A Bridger-Teton Over Troubled Water
Chalk up a win for Wyoming wildlands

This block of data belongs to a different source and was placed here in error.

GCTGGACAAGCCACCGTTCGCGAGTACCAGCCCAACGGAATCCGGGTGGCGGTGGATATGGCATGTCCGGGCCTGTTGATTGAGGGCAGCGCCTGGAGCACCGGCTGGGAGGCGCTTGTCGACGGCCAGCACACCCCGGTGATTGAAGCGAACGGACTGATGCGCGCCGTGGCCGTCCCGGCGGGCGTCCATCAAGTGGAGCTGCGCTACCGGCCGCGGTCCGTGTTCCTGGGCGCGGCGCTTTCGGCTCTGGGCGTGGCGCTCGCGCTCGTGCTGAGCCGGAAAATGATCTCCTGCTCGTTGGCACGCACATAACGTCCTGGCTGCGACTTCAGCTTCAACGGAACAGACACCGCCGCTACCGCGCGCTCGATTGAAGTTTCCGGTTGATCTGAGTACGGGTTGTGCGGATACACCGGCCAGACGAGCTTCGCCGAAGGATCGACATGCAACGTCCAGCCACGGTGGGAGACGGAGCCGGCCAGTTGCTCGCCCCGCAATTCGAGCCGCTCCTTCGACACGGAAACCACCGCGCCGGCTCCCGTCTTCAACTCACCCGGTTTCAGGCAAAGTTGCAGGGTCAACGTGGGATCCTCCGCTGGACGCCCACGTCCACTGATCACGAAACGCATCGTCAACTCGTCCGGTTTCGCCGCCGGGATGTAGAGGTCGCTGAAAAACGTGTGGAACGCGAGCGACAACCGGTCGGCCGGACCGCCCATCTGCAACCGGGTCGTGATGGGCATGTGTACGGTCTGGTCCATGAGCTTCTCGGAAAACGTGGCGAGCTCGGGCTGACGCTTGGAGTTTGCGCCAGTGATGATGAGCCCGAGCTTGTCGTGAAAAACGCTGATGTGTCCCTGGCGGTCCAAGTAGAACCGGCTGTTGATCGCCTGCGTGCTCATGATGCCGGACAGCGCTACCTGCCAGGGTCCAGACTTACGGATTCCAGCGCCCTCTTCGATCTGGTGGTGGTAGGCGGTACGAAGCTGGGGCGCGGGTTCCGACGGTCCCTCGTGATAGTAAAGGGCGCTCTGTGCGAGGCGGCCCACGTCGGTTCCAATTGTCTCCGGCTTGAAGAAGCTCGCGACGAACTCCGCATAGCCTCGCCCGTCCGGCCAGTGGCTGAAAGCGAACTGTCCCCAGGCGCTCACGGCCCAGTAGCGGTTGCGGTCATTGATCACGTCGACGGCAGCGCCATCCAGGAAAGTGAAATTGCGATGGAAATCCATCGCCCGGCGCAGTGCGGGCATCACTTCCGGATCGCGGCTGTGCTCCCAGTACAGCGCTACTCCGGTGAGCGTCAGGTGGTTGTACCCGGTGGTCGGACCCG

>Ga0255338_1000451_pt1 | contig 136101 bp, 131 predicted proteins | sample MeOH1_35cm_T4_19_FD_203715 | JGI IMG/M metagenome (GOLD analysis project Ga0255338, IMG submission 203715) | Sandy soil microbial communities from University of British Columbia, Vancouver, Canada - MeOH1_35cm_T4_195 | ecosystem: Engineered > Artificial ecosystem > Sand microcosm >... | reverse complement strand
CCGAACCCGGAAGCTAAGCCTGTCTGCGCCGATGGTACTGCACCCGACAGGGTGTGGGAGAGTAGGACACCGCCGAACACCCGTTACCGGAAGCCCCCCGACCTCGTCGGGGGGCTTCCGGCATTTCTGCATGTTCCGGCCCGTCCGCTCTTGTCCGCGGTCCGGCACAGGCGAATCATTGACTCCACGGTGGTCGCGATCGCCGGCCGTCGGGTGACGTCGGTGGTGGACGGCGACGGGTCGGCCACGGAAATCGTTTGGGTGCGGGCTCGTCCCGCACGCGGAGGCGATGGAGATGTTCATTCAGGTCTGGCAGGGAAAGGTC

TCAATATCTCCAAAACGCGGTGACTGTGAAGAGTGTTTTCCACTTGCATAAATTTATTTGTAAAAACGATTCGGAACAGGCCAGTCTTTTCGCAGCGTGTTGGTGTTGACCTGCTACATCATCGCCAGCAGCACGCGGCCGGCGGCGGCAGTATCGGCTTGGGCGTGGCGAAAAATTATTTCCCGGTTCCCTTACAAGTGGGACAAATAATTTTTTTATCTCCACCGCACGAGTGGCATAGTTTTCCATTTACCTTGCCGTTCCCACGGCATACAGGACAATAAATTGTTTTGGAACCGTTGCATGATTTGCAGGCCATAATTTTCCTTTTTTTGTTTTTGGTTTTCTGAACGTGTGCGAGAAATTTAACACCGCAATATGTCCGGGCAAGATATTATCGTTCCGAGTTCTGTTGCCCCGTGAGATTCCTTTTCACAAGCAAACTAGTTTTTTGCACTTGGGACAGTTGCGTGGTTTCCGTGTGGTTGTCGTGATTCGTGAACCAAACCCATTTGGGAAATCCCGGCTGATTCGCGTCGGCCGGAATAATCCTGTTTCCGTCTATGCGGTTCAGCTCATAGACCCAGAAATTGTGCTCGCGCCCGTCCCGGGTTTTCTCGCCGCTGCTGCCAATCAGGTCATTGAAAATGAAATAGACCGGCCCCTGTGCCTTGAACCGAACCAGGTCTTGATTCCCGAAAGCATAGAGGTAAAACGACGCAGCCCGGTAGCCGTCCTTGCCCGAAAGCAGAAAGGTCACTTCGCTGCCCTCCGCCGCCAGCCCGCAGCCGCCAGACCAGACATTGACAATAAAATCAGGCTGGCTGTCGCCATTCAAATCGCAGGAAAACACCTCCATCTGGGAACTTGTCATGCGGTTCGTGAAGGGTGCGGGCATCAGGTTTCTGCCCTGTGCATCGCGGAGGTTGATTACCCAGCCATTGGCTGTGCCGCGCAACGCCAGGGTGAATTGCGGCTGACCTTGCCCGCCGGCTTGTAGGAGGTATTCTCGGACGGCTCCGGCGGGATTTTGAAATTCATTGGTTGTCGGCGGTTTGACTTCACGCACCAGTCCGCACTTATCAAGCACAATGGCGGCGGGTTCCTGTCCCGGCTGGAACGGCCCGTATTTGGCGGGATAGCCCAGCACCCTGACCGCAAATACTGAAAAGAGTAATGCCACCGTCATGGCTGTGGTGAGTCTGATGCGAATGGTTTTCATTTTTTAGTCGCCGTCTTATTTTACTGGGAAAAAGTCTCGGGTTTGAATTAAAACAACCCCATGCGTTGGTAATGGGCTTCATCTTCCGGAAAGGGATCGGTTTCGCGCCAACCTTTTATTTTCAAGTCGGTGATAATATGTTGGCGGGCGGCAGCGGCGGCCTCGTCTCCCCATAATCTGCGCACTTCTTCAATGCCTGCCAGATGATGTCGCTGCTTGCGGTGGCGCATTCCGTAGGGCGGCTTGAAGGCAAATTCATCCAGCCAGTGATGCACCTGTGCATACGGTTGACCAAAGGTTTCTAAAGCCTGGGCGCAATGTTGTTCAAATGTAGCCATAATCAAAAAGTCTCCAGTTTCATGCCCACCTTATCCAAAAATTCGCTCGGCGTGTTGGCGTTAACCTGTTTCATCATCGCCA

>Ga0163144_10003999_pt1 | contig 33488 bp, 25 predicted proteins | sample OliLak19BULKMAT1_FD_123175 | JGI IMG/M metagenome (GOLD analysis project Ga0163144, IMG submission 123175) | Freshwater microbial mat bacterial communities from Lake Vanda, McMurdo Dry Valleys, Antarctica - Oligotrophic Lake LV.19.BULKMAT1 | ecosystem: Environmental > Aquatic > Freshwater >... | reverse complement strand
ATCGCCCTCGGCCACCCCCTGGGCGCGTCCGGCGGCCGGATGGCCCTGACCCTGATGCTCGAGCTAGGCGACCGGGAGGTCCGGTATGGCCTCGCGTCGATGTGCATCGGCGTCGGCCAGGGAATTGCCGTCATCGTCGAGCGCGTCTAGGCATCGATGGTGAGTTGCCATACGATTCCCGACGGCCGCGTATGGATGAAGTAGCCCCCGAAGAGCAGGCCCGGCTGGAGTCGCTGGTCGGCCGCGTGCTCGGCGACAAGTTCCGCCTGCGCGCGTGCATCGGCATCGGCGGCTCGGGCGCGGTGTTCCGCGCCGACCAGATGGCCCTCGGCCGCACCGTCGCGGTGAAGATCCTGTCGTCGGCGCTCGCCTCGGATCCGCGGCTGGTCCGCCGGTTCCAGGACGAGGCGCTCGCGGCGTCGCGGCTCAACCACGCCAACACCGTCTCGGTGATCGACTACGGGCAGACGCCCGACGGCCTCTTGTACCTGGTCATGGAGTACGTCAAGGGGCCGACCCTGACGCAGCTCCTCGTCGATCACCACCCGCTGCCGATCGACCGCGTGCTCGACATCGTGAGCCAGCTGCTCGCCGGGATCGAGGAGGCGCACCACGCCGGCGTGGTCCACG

Here’s a rare victory for the wilderness crowd: The U.S. Forest Service announced this week that it will suspend plans to open 157,000 acres of Wyoming’s Bridger-Teton National Forest — much of it roadless — to oil and gas drilling. Enviros say the forest is one of the most important wild areas in the country to have been marked by the Bush administration for drilling. Local and national conservation groups organized resistance, as did many ranchers, hunters, and anglers. Wyoming Gov. Dave Freudenthal (D), a moderate who has long backed the natural-gas industry, also spoke out in opposition. But the turning point came when Sen. Craig Thomas (R-Wyo.) declared that the area is “inappropriate for drilling.” Hours after his statement, the agency announced that it would delay implementation of the lease until concerns were resolved. Enviros hailed the decision, industry groups expressed frustration, and the world learned that a single Republican voice raised in defense of our natural resources can move mountains — or have them left alone, as the case may be.
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